Seven Cities of Old – Mike Wild (Snow Books)
It’s all too easy in the so-called modern age when everything is seemingly readily available at the touch of a button or click of a mouse, to forget why you fell in love with fiction, literature and books in the first place. Every single day we’re bombarded by an incessant stream of “celebrity” news and gossip, fourth rate television, ghost written novels with wafer thin plots that are only published because the “author” is one of the rich and shameless whose name for some inexplicable reason boosts television ratings and redtop sales; and populist mono-syllabic bestsellers based on conspiracy theories and dramatic legal shenanigans written by no-talent hacks looking to make a quick million from the film rights for their latest “opus”. And then a book like ‘Seven Cities of Old’ lands on your doorstep and you’re instantly reminded why you fell in love with the written word and why fiction, or more specifically genre fiction, still matters.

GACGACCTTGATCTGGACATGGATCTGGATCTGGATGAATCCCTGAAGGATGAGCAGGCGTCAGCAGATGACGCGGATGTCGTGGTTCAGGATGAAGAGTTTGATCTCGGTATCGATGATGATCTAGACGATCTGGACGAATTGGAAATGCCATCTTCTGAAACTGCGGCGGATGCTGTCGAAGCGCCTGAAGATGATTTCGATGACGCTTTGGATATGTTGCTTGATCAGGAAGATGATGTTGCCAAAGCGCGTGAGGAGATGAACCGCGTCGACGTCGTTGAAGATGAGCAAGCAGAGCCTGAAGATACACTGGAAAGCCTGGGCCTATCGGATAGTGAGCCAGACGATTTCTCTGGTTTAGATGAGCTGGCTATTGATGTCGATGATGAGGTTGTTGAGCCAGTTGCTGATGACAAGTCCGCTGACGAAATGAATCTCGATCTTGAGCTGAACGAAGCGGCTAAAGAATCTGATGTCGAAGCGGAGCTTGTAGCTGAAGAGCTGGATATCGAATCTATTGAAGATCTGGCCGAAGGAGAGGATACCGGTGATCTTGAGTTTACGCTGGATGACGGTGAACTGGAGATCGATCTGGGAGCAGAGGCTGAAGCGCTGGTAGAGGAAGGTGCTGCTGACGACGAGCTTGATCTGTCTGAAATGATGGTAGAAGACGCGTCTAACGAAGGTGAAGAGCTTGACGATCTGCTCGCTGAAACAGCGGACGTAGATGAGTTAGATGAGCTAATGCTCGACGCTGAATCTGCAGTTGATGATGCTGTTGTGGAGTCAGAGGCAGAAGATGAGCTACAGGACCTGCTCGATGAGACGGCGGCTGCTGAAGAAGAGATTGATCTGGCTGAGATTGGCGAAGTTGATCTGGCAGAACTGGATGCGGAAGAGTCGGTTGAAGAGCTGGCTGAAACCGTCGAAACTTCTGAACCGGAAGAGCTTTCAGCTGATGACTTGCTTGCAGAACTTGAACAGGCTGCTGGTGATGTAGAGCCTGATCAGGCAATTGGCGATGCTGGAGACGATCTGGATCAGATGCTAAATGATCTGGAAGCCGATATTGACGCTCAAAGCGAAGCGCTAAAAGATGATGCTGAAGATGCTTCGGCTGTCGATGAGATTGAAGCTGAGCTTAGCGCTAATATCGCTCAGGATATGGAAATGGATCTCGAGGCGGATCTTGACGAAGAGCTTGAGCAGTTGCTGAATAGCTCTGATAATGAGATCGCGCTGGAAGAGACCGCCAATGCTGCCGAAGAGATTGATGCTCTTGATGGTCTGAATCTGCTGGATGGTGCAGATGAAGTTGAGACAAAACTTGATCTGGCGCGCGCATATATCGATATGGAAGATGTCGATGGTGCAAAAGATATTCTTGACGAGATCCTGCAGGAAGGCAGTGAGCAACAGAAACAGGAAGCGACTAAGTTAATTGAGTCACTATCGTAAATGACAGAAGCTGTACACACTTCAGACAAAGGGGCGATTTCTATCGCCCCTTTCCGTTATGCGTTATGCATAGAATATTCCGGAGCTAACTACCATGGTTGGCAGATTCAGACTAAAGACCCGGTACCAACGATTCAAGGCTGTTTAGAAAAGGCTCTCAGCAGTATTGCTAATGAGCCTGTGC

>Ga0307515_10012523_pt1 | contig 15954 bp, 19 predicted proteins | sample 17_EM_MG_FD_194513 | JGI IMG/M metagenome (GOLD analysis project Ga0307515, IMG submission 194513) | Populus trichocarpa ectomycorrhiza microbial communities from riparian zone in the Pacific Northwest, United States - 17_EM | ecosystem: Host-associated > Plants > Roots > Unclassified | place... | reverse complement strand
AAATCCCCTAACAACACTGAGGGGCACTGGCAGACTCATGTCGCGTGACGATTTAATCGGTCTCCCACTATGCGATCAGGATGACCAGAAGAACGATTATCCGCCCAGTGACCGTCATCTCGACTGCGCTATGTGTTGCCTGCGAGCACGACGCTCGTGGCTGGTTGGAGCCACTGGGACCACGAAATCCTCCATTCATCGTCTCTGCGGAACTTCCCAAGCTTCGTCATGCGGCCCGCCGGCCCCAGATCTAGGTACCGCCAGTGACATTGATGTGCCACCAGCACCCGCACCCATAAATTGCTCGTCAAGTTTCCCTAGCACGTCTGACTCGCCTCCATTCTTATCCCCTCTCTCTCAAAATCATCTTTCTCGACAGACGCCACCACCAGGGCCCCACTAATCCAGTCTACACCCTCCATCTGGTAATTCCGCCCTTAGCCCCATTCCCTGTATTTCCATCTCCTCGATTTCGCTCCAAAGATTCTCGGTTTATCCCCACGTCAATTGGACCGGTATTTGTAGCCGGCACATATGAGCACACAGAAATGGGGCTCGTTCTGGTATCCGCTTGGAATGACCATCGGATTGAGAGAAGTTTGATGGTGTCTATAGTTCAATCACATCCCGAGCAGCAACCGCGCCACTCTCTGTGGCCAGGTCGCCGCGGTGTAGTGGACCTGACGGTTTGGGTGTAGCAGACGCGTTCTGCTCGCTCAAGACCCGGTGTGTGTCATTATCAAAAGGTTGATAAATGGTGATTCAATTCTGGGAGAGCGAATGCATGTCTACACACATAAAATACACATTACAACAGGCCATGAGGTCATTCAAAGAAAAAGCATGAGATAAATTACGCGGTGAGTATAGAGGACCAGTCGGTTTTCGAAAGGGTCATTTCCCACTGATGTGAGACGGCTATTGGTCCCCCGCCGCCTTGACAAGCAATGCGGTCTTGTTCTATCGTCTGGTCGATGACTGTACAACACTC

See, ‘Seven Cities of Old’ is a masterclass in punchy, no holds barred story-telling, that unfolds in an alternate version of the Wild West that’s infested with monsters, mutants and all manner of strange creatures and weird beasts, all of which are kept in check by the agents of a government organisation called D.R.A.W. who operate out of the biggest most technically advanced fortress the world has ever seen. It’s a furiously paced, incredibly well-written tale of a rag-tag bunch of heroes (and heroines) trying to save the world from a substance that infects, changes and slowly destroys everyone whom it comes into contact with; involving crazed preachers, ancient prophecies, duelling gods and bizarre technologies wrapped together in an engaging and enthralling reimagining of American history. While it would be all too easy to compare Mike Wild to Terry Pratchett, as both authors imbue their work with the same burning intelligence, thoughtful characterisation and penchant for referencing modern culture and entertainment (both obscure and not-so obscure), it would also do him a disservice, as he has his own voice, one that’s far more aggressive and immediate than the much lamented and more subdued Pratchett. This is genre fiction at its finest, incorporating elements of Lovecraftian horror, steam-punk insanity and good old fashioned, golden age Science Fiction in a rootin’, tootin’ six gun blazing ode to the halcyon days of pulp fiction, dime store novels and Saturday morning cliff-hangers. Damn, I don’t remember the last time I had this much fun reading a novel, and I’m willing to bet that if you’re anything like me, you’ll read it in one action packed, adventure filled sitting. Yee-haw! Tim Mass Movement